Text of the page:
Dmtst

The two examples of solid support oligosaccharide synthesis employing thio-glycosides demonstrate the power of this strategy in the preparation of large carbohydrate structures. For the first time, a very large oligosaccharide was constructed via a block synthesis strategy in which every block itself was prepared on a solid support. The synthesis of combinatorial carbohydrate libraries using this strategy should certainly be possible.

D. Synthesis of Oligosaccharides Using Pentenyl Glycosides

Fraser-Reid and coworkers have established «-pentenyl glycosides as a class of powerful and versatile glycosyl donors [65]. Activation by a variety of reagents [e.g., N-iodosuccinimide (NIS), TESOTf] furnished various glycosidic linkages in high yield and excellent selectivity in solution phase synthesis. More recently, the application of «-pentenyl glycosides to the synthesis of oligosaccharides on a solid support has been explored [66].

Both donor- and acceptor-bound synthetic strategies were investigated initially. Attachment of a pentenyl glycoside through the C6 hydroxyl group to the solid support was achieved via a photolabile 3-amino-3-(2-nitrophenyl)propionyl linker. Glycosylation using NIS and TESOTf as activating agents did not result in clean formation of the desired disaccharide product but also yielded lactol by donor degradation. An acceptor-bound synthetic strategy was more successful. Model studies with a glucose acceptor that was anchored to the solid support via its anomeric position showed that a- and ^-glucosidic and C2 amino glucosidic linkages could be furnished in average coupling yields of greater than 90%. Reaction development was aided by 13C gel phase NMR spectroscopy to analyze the formed products [69].

After these initial studies, the synthesis of a support-bound, fully deprotected trisaccharide was achieved (Scheme 14). Chiron's polystyrene-grafted "crowns" were chosen as solid support material because they are more amendable to parallel synthesis than traditional polymer supports. A photolabile o-nitrobenzyl linker was selected to attach the first amino glucoside 83 through its anomeric position to the solid support. Removal of the C6 dinitrobenzyl protecting group was followed by coupling with pentenyl mannoside 84 and resulted in formation of the desired di-saccharide 85. Removal of the C2 chloroacetyl protecting group and coupling of pentenyl galactose donor 86 furnished trisaccharide 87. Global deprotection followed by peracetylation and photolytic cleavage from the solid support provided trisaccha-ride 88, but no yield was reported [66].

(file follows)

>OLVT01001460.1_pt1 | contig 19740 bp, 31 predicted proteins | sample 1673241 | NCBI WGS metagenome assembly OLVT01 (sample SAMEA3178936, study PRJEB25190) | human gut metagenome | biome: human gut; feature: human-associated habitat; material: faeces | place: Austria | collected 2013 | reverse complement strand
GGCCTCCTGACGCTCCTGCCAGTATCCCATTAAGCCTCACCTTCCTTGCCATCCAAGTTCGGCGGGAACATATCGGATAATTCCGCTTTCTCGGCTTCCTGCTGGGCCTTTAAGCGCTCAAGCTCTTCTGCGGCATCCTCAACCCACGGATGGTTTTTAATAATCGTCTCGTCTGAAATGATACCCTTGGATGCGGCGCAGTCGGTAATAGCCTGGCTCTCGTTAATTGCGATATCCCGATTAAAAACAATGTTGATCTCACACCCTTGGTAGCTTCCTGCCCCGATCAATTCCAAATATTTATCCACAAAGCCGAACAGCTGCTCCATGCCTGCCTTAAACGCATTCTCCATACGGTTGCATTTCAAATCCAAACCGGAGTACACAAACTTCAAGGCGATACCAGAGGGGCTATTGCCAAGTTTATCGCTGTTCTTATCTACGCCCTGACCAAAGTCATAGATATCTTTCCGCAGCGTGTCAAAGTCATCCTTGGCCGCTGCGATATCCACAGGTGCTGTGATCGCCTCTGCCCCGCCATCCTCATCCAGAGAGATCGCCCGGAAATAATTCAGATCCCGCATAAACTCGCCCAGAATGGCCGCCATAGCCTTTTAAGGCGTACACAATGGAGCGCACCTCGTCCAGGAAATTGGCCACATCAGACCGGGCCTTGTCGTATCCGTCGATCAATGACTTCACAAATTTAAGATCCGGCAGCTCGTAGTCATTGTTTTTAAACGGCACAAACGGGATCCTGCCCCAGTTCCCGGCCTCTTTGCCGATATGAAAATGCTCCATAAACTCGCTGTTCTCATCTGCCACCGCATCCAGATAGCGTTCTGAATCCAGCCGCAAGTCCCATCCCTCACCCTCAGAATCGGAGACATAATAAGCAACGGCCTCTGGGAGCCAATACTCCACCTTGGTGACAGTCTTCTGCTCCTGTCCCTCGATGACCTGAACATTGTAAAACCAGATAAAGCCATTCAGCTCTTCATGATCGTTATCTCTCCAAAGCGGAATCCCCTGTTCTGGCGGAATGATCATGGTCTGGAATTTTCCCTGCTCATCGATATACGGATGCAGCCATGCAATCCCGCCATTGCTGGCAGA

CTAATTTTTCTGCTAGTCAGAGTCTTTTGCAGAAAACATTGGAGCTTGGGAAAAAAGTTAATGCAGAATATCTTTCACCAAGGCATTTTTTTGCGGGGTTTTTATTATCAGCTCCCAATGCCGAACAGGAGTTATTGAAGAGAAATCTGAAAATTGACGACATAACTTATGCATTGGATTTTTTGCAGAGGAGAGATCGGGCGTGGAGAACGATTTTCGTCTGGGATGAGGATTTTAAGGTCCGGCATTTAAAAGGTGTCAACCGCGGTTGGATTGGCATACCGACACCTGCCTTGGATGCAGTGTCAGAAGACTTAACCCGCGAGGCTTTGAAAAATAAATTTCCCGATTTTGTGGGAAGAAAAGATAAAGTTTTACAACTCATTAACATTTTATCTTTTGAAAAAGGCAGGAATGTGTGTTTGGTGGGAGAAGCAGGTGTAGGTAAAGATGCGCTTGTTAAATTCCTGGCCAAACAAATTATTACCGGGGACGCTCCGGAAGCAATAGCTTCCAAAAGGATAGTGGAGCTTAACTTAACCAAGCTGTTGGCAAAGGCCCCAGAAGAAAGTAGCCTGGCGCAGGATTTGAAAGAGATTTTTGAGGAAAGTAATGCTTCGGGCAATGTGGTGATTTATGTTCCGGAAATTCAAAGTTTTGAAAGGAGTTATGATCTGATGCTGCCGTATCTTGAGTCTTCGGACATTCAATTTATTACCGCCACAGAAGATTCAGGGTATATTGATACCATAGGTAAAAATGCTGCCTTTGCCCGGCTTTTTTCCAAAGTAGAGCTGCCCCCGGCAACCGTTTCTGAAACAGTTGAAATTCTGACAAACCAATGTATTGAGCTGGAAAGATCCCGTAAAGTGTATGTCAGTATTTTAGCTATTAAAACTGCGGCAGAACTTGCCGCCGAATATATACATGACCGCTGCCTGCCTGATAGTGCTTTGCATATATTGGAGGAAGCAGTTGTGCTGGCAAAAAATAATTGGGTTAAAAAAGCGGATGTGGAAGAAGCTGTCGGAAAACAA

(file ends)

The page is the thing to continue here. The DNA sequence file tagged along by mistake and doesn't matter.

E. Bidirectional Glycosylation Strategy for the Solid Phase Synthesis of Oligosaccharides

The preceding sections discussed the strengths and weaknesses of the donor- and acceptor-bound synthetic strategies developed to date for the synthesis of complex oligosaccharides. Boons et al. recently described an approach that combines both strategies in a bidirectional solid phase oligosaccharide synthesis [67].

The use of orthogonal glycosylating agents during the synthesis is an absolute prerequisite for the success of this bidirectional strategy. Trichloroacetimidate gly-cosides may be activated and function as glycosyl donors in coupling reactions with glycosyl acceptors containing an anomeric thioglycoside. The C6 hydroxyl group of thioethyl glycoside 89 (Scheme 15) was connected to TentaGel resin via a succinate

CO y

Scheme 14 Application of ra-pentenyl glycosides to solid phase synthesis: preparation of a trisaccharide.

CO y

Scheme 14 Application of ra-pentenyl glycosides to solid phase synthesis: preparation of a trisaccharide.

Pentenyl Linker Oligosacchride
Scheme 15 Bidirectional strategy for the synthesis of oligosaccharide libraries.

linker. First, the exposed C4 hydroxyl functionality of 89 served as glycosyl acceptor in the reaction with solution-based trichloroacetimidate donor 90 in the presence of TMSOTf as promoter. Without the need for further protecting group manipulations, support-bound disaccharide thioglycoside 91 was activated with NIS/TMSOTf [68] to serve as a glycosyl donor in the reaction with solution-based glycosyl acceptor 92. This strategy served to generate a combinatorial library of trisaccharides while minimizing the necessary protecting group manipulations.

This bidirectional approach stands to combine the advantages of the acceptor-bound approach, such as use of excess donor during the synthesis, with the opportunity to fashion glycoconjugates through the anomeric position formerly possible only in a donor-bound paradigm. Other combinations of orthogonal glycosylating agents and the applicability of this strategy to the synthesis of larger oligosaccharide structures will have to be addressed in future studies.

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